4 Financial Professionals – And How They Can Work For You

by NerdWallet | December 17, 2013 10:00 am

4 Financial Professionals – And How They Can Work For You

Are you concerned about retirement? Not sure how much you can pay toward your child’s college education? Just want to see if you’re on the right track?

These questions can all be overwhelming, especially when you have so many other things to worry about. Fortunately, there are many different types of financial professionals who are trained to help you reach both long- and short-term goals.

Before you get help, though, you’ll want to know whom to contact, and for what services.

Broker

What is a broker[1]?

A broker is either an individual or a company that acts as an intermediary between securities and investors. They arrange transactions between buyers and sellers for a commission, and are sometimes called financial advisors. There are also full-service brokers and discount brokers[2].

What’s the difference between a full-service broker and a discount broker?

Full-service brokers provide an array of financial services, including tailored advice regarding retirement plans and tax tips. They are usually compensated based on how much you trade. Discount brokers are less expensive, but traditionally, have not provided financial advice. However, more and more brokers are offering[3] data analysis software and research reports to help investors.

What are the qualifications?

Brokers must pass two exams issued by the National Association of Security Dealers: the Series 7 and the Series 63. These certify the broker’s knowledge of financial products and regulations. They must also register with the Securities and Exchange Commission (SEC[4]) and maintain membership with the Financial Industry Regulatory Authority (FINRA[5]).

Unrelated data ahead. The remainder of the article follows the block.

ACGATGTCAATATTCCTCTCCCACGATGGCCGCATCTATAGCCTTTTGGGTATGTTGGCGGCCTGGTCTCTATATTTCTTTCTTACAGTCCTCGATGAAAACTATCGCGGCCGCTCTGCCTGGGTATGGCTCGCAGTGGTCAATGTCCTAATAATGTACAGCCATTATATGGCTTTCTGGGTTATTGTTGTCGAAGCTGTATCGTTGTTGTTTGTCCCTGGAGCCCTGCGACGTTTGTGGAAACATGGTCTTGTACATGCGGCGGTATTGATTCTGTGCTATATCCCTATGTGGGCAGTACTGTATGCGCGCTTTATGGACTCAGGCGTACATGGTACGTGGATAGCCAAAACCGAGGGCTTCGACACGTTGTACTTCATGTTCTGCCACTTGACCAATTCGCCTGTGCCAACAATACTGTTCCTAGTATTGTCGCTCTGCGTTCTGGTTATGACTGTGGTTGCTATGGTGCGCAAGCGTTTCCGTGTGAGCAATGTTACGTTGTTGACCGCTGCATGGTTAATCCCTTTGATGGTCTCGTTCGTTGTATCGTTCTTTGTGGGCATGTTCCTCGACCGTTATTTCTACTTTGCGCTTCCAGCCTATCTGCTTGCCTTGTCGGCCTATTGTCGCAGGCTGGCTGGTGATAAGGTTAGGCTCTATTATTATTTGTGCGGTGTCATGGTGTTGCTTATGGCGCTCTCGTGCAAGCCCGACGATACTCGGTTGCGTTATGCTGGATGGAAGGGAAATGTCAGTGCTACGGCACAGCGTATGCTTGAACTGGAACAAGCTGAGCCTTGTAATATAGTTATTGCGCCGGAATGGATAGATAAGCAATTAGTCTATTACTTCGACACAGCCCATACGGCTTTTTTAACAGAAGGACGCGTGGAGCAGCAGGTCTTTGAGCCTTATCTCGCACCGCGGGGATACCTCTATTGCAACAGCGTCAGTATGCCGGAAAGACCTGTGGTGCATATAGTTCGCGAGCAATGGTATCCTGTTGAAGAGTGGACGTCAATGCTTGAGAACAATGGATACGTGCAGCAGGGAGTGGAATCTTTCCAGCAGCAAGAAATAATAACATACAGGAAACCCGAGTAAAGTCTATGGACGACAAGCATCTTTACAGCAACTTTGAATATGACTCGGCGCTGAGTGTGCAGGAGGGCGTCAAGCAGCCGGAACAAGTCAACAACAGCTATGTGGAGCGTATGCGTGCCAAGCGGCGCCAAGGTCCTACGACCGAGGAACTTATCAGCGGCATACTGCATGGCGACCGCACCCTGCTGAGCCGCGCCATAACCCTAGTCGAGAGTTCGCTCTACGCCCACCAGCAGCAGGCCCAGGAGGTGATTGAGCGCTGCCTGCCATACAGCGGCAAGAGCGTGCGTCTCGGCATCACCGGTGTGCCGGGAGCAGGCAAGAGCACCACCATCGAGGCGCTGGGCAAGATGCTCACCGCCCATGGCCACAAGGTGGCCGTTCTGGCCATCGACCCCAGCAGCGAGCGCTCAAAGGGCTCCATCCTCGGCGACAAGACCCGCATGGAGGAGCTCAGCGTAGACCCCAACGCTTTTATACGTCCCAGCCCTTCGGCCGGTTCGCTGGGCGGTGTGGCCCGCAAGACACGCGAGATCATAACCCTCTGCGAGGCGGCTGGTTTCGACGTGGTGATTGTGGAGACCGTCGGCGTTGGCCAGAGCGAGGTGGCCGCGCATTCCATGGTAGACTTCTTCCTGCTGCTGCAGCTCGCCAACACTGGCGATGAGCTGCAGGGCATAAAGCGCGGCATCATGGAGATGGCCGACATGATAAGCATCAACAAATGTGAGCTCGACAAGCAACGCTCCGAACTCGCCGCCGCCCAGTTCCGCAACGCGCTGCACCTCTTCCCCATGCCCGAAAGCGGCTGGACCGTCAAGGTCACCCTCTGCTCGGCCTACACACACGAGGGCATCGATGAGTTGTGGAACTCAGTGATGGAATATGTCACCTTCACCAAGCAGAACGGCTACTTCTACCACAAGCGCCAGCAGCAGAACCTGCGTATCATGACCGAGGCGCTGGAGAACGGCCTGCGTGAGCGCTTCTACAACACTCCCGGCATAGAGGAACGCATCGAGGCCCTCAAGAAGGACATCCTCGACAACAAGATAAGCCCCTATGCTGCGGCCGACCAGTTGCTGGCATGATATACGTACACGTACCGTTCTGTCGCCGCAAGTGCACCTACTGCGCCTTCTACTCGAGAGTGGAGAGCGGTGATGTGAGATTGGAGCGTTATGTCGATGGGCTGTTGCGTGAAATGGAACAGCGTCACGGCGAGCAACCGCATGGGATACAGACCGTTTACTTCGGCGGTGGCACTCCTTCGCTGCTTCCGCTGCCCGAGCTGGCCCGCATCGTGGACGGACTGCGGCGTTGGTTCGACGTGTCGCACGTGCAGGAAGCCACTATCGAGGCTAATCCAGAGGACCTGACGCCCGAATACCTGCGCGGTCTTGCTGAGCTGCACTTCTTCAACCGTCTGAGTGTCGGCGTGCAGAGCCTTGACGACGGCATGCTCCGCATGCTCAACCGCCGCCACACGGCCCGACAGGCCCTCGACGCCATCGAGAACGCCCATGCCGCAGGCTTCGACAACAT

Investment Advisors

What is an investment advisor?

Investment advisors provide information about securities to their clients; if properly credentialed, some may also trade securities or manage portfolios. However, investment advisors have an additional, fiduciary responsibility to their clients, and, unlike brokers, are required to act in their best interests. In other words, while brokers may recommend a more expensive product, as long as it meets their clients’ needs – and runs up their commission – an investment advisor must mention less expensive products that are available. They may be paid by an hourly fee, a fixed fee, or a percentage.

What are the qualifications?

Registered Investment Advisors (RIAs) may need to register with the SEC, depending on the value of the assets they manage. They must also pass a series of exams administered by FINRA.

Accountant

What is an accountant?

Accountants may advise individuals and companies on tax issues, including reporting and audits. They may also prepare your return for you. Some CPAs (or Certified Public Accountants) are certified as Personal Financial Specialists (PFS), and can help clients with financial planning and goal-setting, as well. Accountants are either salaried or paid a fixed rate.